Vitamin K

So, the ONE vitamin that makes it on today’s list. Why? Because everyone has heard of Vitamin C, B, A, D, and E… And millions of people pop vitamin supplements like their candy! But hardly any of us are aware of a) the existence of Vitamin K, and b) its sheer level of importance!

You’ll always hear me use the Yin & Yang as a metaphor for comparison (like with Insulin & Glucagon, or Leptin & Ghrelin), and when it comes to Vitamin K, it is the proverbial “dark side” to the “light side” of Vitamin D. Terrible pun – I know. (Because we mostly get Vitamin D from sun exposure… get it?). But anyhow, the simple fact is this: if you are deficient in one of these, then the other will NOT perform its functions properly.

So, there are many people who shy away from being in the sun too long (whether it’s because of easily getting sunburnt, or somewhat vampiric tendencies [joking]), and those people may opt to take a Vitamin D supplement, however, it won’t do much good if “the K” is lacking too.

Another critical role of Vitamin K is that it is needed for calcium to bind/fix to bone tissue. So, again – consume all the calcium supplements you want, but if “stronger bones” is what your fixing for (okay, I’ll stop with the puns), then you will have to up your Vitamin K also.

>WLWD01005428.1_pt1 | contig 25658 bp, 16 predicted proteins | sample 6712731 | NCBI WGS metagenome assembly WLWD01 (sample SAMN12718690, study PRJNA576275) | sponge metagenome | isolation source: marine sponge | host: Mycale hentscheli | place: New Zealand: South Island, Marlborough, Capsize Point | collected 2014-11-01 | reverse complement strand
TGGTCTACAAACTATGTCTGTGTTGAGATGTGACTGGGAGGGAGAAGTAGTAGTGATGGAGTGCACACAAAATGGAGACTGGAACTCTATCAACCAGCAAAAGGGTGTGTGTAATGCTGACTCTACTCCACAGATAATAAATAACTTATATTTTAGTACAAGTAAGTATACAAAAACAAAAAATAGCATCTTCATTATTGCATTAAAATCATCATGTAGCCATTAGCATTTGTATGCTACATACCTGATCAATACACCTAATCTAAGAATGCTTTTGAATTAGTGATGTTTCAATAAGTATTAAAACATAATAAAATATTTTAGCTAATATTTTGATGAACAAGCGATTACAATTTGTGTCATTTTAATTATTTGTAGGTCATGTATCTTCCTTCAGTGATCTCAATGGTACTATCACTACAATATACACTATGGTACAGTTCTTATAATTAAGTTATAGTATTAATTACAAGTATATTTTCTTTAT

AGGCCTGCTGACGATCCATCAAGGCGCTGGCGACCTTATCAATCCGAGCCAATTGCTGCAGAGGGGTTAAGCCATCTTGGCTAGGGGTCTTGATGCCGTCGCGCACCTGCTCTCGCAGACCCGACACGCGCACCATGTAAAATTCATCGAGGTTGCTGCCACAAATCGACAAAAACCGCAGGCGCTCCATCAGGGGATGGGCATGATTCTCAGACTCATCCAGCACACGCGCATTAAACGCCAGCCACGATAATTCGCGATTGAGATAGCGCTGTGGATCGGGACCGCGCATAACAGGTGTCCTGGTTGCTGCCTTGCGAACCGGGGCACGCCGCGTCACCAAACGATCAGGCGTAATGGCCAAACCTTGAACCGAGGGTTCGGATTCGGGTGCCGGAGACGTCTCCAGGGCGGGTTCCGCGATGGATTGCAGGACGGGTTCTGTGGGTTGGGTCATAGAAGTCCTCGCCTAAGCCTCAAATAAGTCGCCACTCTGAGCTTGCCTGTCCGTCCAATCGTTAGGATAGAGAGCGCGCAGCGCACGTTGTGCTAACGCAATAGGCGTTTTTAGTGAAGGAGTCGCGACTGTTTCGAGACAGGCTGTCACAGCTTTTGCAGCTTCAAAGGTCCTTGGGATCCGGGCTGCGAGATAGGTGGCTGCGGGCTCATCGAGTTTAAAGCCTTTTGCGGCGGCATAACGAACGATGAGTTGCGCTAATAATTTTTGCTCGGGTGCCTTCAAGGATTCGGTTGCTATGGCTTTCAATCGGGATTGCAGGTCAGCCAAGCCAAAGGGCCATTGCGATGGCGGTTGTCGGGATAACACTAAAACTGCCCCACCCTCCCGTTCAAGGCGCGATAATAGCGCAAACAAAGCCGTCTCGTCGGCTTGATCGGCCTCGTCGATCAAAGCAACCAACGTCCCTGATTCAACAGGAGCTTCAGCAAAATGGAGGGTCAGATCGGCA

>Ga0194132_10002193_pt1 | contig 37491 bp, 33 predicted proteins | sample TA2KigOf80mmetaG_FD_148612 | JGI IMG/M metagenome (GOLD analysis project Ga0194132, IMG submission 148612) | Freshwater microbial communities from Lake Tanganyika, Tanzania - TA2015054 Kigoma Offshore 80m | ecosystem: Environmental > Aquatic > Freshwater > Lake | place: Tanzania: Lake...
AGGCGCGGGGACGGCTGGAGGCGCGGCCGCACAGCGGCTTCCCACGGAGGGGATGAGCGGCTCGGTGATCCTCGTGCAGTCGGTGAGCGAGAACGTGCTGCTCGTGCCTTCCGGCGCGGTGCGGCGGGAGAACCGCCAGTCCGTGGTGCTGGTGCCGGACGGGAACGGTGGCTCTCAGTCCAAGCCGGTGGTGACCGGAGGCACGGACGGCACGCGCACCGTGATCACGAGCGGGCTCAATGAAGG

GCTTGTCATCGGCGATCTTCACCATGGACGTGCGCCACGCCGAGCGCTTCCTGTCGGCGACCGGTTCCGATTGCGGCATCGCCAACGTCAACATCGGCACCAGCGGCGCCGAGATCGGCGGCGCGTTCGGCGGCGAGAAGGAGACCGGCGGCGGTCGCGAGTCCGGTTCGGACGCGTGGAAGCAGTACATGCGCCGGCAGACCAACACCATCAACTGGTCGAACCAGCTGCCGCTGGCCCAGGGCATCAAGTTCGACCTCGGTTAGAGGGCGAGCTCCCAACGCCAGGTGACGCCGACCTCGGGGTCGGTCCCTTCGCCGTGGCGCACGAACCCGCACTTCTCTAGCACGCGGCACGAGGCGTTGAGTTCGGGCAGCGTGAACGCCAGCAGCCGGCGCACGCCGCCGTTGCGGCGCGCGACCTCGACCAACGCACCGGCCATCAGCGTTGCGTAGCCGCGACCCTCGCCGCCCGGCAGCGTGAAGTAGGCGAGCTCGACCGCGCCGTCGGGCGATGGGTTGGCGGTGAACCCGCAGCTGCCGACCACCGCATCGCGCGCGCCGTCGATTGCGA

How much do you need? 120mcg. How can you get it [from non-supplement sources]? Well, there are tons of amazing sources! Kale is the Vit-K-King of leafy greens (with just half a cup giving you 100% of your RDI), but you’ll also find high amounts in Brussels Sprouts and Broccoli too.

Zinc (and Magnesium)

Okay, so you get a bonus one added to the list here! Now, if you read my last article: Bio-hack Your Sleep – 5 Ways to Better ZZZs then you’ll already have a brief insight into the Importance of both Zinc and Magnesium. If you didn’t read it, then here’s a little more on why these two minerals are so super important…

Now, I want you to be aware that these two should ideally be taken together (as a supplement), most definitely separate to any other mineral-based supplements you’re taking, but also [preferably] at night (before bed). The main reasons being that they both compete for uptake/absorption with other minerals such as calcium and manganese (and in the case of calcium, zinc & magnesium will usually lose out because calcium is need in far larger doses, therefore, has “VIP Absorption” in comparison).

Both minerals are involved with several reactions in the body that involve enzymes and hormones, etc. Zinc is involved when it comes to melatonin production (necessary for quality sleep). Magnesium is important for optimal cardio/muscular/metabolic health, and – like zinc – supports sleep quality also.

The amount you need of each – like with iron – may be greater if you are something of a “gym buff”, but 15-30mg of Zinc will have you covered, and 450mg of Magnesium is ideal. Good sources of zinc include: beef, chickpeas (or “garbanzo beans”) and pumpkin seeds. And for magnesium, you’ll find that almonds, spinach and black beans are all quality sources.

Supplement Content (3)

So, there you have it: 45 Common Deficiencies and How to Increase Your Intake!

If you found this CXP Edge post to be useful, then go ahead and share it with friends. Also, if you’re on Facebook or Instagram then be sure to Like/Follow us!

Remember: Train Hard, and Train Smart!


Yours in Training,


Chris Atkinson | Master Personal Trainer, SDO